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Choosing the right insurance could save you from paying hundreds of pounds to replace your console if it’s damaged, lost or stolen.
You have two main options for insuring your games consoles:
Gadget insurance will cover your consoles against a variety of everyday hazards.
Policies aren't exclusive to games consoles. They cover all sorts of devices, including phones, tablets, laptops and cameras.
Some insurers will offer discounts if you purchase cover for multiple gadgets with them. That’ll save you money if you've got other gadgets that need insuring alongside your games console.
Before you buy gadget insurance for your games console, make sure the policy will cover it - retro or rare consoles may not be covered by some insurers.
Unlike contents insurance, gadget insurance policies cover your games console outside your home and will usually cover accidental damage as a standard feature.
Loss, theft, cracked screens and mechanical breakdowns, like blank screens or charging issues might also be covered.
Some policies include worldwide cover - ideal if you travel regularly and want to bring your handheld console to play on the plane.
There are some situations your gadget insurance won't cover.
If your games consoles are second hand or old, many insurers will refuse to insure them.
There's often a limit on how old your device can be (less than 12 months is a common requirement). Make sure you're only paying to insure recently purchased consoles or your claim could be invalid.
Cosmetic damage such as scratched casing generally isn't covered under gadget insurance. Loss, theft and damage caused by careless behaviour on your part may also cause insurers to reject your claim - you'll need to take reasonable precautions if you want it repaired or replaced.
Standard gadget insurance policies don’t usually cover loss of data, such as music, films and games.
Digital purchases made through official distribution platforms like the PlayStation Store, Xbox Games Store and Nintendo eShop usually let you re-download content that you’ve previously bought through your account.
If you're using your console to store other files, back it up using a USB drive or cloud storage.
Contents policies do cover games consoles, although there are a few things to take into account.
Consoles are considered high risk items and cover for high risk items is limited to a percentage of your total claim under standard contents insurance policies.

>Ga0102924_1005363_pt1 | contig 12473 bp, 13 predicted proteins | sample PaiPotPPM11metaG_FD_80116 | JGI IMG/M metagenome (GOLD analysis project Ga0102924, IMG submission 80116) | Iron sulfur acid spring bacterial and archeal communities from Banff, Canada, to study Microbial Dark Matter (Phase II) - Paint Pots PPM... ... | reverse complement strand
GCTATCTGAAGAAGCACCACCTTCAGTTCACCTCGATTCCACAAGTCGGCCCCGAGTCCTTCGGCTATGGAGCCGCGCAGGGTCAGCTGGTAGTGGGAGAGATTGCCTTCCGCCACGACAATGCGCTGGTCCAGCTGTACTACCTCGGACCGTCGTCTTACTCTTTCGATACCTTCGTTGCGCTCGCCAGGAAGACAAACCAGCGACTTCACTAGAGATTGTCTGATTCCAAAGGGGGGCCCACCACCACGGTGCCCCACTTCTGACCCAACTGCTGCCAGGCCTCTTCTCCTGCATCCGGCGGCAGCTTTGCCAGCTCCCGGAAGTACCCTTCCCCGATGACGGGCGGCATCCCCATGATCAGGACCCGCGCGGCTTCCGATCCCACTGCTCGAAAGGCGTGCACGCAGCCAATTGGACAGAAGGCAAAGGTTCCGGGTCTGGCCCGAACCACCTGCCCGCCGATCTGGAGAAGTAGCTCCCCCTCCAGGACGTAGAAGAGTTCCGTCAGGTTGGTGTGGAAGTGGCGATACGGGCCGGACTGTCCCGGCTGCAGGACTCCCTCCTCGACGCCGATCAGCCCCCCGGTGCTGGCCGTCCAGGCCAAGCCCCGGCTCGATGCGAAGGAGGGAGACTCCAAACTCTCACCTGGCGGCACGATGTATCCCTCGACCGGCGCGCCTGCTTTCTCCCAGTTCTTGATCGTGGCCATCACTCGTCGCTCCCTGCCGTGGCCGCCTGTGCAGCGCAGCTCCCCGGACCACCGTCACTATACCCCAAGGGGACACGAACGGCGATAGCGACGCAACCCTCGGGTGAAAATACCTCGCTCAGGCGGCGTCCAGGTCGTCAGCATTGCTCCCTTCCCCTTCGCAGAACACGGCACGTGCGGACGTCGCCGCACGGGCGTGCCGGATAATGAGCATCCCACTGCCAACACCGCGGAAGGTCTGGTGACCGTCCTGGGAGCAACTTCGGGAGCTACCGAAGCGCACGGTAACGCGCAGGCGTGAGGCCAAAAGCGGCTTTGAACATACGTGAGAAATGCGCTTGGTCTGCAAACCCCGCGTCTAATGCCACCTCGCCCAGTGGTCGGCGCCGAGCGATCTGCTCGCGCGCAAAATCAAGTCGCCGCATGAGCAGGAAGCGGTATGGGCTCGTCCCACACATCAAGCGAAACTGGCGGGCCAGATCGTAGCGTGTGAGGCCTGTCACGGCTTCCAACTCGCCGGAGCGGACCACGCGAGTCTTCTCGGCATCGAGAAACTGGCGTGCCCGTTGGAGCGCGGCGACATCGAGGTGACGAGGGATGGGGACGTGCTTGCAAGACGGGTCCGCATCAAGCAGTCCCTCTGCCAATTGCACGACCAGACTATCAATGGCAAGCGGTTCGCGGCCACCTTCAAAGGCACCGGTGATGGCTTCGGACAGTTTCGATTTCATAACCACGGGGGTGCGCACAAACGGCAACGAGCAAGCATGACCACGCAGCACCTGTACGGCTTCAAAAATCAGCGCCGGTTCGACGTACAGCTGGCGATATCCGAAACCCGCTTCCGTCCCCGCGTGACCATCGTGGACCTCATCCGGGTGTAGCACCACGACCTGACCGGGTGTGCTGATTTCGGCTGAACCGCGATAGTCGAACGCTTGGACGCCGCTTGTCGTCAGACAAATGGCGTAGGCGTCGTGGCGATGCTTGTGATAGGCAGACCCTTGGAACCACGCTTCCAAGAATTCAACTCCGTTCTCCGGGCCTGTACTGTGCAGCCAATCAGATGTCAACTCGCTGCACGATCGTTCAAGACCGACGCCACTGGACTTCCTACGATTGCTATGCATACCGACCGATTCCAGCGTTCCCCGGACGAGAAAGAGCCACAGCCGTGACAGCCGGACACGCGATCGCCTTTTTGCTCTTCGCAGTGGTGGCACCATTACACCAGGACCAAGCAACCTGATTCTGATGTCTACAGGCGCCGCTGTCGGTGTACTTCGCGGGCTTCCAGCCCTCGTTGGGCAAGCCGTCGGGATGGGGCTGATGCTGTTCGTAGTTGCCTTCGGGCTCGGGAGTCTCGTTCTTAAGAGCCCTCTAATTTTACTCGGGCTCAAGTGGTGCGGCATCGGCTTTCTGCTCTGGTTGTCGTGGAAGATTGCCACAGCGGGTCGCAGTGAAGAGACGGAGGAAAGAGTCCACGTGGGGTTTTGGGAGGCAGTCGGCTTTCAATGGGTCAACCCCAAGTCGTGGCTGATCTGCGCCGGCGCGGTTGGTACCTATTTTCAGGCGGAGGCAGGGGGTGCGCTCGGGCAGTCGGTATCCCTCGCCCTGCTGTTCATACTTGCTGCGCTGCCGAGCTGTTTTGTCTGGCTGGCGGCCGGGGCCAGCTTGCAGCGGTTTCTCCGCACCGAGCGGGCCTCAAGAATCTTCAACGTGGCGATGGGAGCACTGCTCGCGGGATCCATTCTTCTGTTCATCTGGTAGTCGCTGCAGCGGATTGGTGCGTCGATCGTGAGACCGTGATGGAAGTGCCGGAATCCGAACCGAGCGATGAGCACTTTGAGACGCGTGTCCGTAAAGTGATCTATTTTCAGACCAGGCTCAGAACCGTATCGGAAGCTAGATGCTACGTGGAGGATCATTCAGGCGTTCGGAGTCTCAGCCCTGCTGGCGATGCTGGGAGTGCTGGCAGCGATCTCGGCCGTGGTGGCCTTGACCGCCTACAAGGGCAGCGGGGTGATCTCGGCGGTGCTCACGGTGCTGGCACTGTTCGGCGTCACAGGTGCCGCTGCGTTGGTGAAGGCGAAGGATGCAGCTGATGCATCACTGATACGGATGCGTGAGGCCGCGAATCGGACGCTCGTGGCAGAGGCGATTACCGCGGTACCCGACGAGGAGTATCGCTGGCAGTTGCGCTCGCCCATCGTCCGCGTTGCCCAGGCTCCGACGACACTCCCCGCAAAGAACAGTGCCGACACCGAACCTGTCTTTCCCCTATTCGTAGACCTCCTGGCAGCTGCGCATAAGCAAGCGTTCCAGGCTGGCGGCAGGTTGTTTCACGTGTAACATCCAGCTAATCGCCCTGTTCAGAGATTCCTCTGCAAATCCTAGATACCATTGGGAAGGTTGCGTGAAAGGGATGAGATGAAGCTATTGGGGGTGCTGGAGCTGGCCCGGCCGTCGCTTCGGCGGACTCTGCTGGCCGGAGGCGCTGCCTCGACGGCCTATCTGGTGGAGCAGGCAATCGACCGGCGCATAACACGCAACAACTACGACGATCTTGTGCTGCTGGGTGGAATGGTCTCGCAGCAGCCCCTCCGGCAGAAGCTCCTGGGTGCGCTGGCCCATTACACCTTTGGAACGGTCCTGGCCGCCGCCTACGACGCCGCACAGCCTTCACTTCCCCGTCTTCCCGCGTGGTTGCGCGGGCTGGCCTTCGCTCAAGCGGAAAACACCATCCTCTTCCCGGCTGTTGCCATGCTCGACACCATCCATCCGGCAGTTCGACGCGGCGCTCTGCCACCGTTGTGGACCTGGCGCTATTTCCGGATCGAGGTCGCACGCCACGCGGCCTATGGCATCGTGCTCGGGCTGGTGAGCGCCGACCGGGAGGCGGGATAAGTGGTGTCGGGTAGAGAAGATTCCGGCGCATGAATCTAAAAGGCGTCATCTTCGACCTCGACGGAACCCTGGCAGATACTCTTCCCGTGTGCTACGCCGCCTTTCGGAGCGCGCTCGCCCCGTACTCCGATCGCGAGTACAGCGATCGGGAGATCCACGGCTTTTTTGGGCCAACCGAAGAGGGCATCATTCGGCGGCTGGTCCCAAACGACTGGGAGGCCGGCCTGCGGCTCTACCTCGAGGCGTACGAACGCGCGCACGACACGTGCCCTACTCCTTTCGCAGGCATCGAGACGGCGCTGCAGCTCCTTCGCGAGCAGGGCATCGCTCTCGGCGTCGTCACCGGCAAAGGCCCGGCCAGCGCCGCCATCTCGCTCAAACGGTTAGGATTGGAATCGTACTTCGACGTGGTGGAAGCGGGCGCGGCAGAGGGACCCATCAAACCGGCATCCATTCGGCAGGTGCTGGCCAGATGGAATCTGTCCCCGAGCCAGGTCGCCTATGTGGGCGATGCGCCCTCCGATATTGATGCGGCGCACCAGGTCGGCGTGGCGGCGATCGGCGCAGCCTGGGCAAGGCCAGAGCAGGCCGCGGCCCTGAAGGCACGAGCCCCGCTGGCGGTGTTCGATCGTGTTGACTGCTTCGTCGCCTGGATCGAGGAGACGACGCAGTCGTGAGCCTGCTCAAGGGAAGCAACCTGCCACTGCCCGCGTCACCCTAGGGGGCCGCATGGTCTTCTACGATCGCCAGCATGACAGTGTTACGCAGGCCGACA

If the value of your high risk items exceeds this percentage, you might not get the full value of your items back when you make a claim.
For example, if your contents policy covers up to £20,000 worth of possessions, with a 25% allowance for high risk items. If your console is stolen along with a television, a couple of laptops, some smartphones and valuable , the value of your stolen goods could easily exceed £5,000. But because of the 25% limit, £5,000 is the maximum amount you'll be able to claim for these items.
Most standard contents insurance policies will only insure items within the walls of your home. You may be able to insure portable items like handheld games consoles away from home as an optional extra, but this is likely to cost more.
So if you're worried about leaving your new Nintendo Switch on the train, look into separate cover for it, such as gadget insurance.
If you've just got a couple of old consoles lying around the house that rarely leave the premises, it’s probably better to include them under your contents insurance policy.
If you purchased an extended warranty with your console, this may already cover you in case of damage, reducing your need for insurance (although it won’t cover things like theft or loss).
But if you regularly play the latest current generation games and enjoy travelling with handheld consoles, it makes sense to choose a separate gadget insurance policy that covers you in case of loss, damage or theft.
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